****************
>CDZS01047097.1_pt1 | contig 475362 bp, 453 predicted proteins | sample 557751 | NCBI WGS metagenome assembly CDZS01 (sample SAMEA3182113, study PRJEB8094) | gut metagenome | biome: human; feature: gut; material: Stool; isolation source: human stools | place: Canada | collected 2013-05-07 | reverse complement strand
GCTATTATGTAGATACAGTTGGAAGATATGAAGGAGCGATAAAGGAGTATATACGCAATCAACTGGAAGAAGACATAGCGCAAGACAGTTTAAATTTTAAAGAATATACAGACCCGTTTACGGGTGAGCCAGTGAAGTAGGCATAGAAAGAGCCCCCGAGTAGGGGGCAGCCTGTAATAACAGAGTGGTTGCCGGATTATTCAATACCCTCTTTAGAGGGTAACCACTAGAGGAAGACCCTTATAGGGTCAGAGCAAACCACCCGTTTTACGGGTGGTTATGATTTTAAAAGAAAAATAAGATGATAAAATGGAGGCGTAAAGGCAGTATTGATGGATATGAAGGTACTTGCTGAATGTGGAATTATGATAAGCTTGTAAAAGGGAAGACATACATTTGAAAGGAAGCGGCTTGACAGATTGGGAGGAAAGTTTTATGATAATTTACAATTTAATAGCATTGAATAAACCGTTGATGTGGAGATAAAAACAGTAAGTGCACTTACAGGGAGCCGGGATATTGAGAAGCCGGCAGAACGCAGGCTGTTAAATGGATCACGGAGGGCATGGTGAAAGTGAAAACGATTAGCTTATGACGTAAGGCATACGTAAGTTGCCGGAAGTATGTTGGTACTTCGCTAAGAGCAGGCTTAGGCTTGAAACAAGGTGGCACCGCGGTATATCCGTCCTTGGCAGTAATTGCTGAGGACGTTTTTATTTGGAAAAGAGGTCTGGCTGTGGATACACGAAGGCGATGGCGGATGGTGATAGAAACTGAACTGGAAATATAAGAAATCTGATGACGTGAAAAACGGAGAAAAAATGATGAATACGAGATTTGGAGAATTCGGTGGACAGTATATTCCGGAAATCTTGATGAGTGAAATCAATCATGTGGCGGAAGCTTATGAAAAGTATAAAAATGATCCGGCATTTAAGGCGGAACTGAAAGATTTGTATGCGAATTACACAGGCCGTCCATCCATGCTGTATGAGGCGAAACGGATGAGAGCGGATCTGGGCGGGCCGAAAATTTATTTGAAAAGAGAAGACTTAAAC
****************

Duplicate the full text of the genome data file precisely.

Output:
>CDZS01047097.1_pt1 | contig 475362 bp, 453 predicted proteins | sample 557751 | NCBI WGS metagenome assembly CDZS01 (sample SAMEA3182113, study PRJEB8094) | gut metagenome | biome: human; feature: gut; material: Stool; isolation source: human stools | place: Canada | collected 2013-05-07 | reverse complement strand
GCTATTATGTAGATACAGTTGGAAGATATGAAGGAGCGATAAAGGAGTATATACGCAATCAACTGGAAGAAGACATAGCGCAAGACAGTTTAAATTTTAAAGAATATACAGACCCGTTTACGGGTGAGCCAGTGAAGTAGGCATAGAAAGAGCCCCCGAGTAGGGGGCAGCCTGTAATAACAGAGTGGTTGCCGGATTATTCAATACCCTCTTTAGAGGGTAACCACTAGAGGAAGACCCTTATAGGGTCAGAGCAAACCACCCGTTTTACGGGTGGTTATGATTTTAAAAGAAAAATAAGATGATAAAATGGAGGCGTAAAGGCAGTATTGATGGATATGAAGGTACTTGCTGAATGTGGAATTATGATAAGCTTGTAAAAGGGAAGACATACATTTGAAAGGAAGCGGCTTGACAGATTGGGAGGAAAGTTTTATGATAATTTACAATTTAATAGCATTGAATAAACCGTTGATGTGGAGATAAAAACAGTAAGTGCACTTACAGGGAGCCGGGATATTGAGAAGCCGGCAGAACGCAGGCTGTTAAATGGATCACGGAGGGCATGGTGAAAGTGAAAACGATTAGCTTATGACGTAAGGCATACGTAAGTTGCCGGAAGTATGTTGGTACTTCGCTAAGAGCAGGCTTAGGCTTGAAACAAGGTGGCACCGCGGTATATCCGTCCTTGGCAGTAATTGCTGAGGACGTTTTTATTTGGAAAAGAGGTCTGGCTGTGGATACACGAAGGCGATGGCGGATGGTGATAGAAACTGAACTGGAAATATAAGAAATCTGATGACGTGAAAAACGGAGAAAAAATGATGAATACGAGATTTGGAGAATTCGGTGGACAGTATATTCCGGAAATCTTGATGAGTGAAATCAATCATGTGGCGGAAGCTTATGAAAAGTATAAAAATGATCCGGCATTTAAGGCGGAACTGAAAGATTTGTATGCGAATTACACAGGCCGTCCATCCATGCTGTATGAGGCGAAACGGATGAGAGCGGATCTGGGCGGGCCGAAAATTTATTTGAAAAGAGAAGACTTAAAC